Waste management firm J&B Recycling has secured a three-year deal with Sunderland City Council which will create three new jobs.
The Hartlepool-based firm has already started work on the deal which will see it process an estimate 20,000 tonnes of recyclable materials each year.
Mark Penny, commercial manager at J&B Recycling, said: “We put the tender in when we knew the previous contract was drawing to a close, and we were delighted that Sunderland City Council opted to work with us.
“Over the next three years, we expect to collect 20,000 tonnes each year.
“The council will deliver the materials it collects from its blue bins to a drop-off point at a site in Washington.
“All of the paper material goes straight from there to a paper mill, but everything else is taken by us to our plant in Hartlepool where it is processed and then sent out from there to be recycled.
“It is always encouraging to secure new business. It shows the reputation we have built within J&B Recycling is a very good one, and it is an added bonus that this contract has enabled us to create three new positions.”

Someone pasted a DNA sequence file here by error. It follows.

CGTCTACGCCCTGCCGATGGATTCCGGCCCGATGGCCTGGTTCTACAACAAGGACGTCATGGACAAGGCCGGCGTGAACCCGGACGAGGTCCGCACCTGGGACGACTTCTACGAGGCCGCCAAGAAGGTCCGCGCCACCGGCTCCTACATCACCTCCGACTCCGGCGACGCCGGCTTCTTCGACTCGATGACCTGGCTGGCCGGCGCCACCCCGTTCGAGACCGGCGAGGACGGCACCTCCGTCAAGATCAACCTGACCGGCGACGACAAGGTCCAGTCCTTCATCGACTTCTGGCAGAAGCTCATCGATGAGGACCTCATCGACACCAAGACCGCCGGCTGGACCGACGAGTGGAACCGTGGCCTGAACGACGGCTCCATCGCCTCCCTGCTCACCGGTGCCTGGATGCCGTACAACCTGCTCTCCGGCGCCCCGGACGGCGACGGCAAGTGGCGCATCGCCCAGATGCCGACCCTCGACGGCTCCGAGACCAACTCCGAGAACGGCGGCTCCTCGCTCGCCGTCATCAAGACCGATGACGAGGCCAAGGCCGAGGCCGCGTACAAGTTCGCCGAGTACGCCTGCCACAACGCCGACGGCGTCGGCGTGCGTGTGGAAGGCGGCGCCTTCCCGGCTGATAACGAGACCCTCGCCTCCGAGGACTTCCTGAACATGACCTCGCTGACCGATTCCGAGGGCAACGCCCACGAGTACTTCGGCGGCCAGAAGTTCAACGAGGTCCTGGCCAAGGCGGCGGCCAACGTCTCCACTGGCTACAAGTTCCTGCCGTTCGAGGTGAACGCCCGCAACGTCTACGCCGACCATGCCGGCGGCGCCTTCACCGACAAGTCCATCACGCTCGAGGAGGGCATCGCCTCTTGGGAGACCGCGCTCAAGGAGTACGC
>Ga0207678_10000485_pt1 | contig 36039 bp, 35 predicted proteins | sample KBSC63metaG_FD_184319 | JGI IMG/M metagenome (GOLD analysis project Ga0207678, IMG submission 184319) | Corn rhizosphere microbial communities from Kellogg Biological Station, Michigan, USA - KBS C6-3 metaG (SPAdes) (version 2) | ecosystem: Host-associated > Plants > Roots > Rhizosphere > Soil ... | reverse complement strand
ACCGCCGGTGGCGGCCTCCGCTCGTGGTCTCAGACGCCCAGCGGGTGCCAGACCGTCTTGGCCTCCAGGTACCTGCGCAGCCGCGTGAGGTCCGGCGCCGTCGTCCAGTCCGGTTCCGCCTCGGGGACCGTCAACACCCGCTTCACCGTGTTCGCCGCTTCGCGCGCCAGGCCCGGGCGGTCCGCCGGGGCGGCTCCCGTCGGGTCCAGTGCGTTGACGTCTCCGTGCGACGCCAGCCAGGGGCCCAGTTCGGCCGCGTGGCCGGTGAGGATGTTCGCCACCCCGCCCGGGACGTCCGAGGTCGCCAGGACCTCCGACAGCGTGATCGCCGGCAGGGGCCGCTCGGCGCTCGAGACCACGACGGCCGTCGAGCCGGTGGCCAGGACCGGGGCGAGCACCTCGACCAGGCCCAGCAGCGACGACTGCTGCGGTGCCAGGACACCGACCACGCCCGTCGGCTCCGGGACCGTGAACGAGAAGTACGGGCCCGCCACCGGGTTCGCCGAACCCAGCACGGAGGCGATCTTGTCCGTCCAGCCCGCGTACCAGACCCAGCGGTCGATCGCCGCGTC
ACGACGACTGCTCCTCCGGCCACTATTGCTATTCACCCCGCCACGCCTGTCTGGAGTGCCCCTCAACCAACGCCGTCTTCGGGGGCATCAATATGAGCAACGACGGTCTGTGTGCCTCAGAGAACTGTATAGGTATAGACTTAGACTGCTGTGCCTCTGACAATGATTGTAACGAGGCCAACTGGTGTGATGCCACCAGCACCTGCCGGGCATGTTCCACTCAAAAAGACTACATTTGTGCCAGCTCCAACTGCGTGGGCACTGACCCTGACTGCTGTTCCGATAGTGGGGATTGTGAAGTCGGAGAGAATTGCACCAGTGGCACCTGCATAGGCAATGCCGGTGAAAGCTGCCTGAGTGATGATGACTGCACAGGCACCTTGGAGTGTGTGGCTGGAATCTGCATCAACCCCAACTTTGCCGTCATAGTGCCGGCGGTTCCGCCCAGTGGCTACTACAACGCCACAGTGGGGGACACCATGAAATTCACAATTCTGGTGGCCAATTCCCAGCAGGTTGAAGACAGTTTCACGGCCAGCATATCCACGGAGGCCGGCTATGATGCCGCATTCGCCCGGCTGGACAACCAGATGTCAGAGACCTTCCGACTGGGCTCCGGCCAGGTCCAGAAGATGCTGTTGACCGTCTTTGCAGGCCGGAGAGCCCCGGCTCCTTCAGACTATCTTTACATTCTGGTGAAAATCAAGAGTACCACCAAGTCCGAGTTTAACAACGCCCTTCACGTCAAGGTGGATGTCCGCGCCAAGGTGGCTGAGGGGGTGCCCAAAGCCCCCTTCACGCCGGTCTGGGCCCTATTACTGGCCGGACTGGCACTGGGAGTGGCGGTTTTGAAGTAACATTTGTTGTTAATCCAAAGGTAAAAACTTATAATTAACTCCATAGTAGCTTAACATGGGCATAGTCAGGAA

J&B, which employs around 200 staff, has built a new shed to store waste before it is sorted.
Earlier this year the firm said it would create 25 jobs as it outlined plans to build a new recycling plant on land next to its Teesside headquarters.
The new site was formerly a nine-metre high dumping ground operated by Easy Skips (NE) Ltd.
More than 36,000 cubic metres of waste had built up at the site — about the size of a football pitch — before J&B Recycling won the contract to clear the tip and expand its own operations.
J&B Recycling processes around 120,000 tonnes of waste each year from household, commercial, industrial and construction sources with customers including car parts manufacturer Nifco UK, Camerons Brewery and dozens of community buildings, pubs and restaurants.
Vikki Jackson-Smith established the recycling business in 2000 to diversify from the solid fuel business that her father Alan Jackson had originally established in the 1970s.
Since then, the business has grown to an annual turnover of £10m.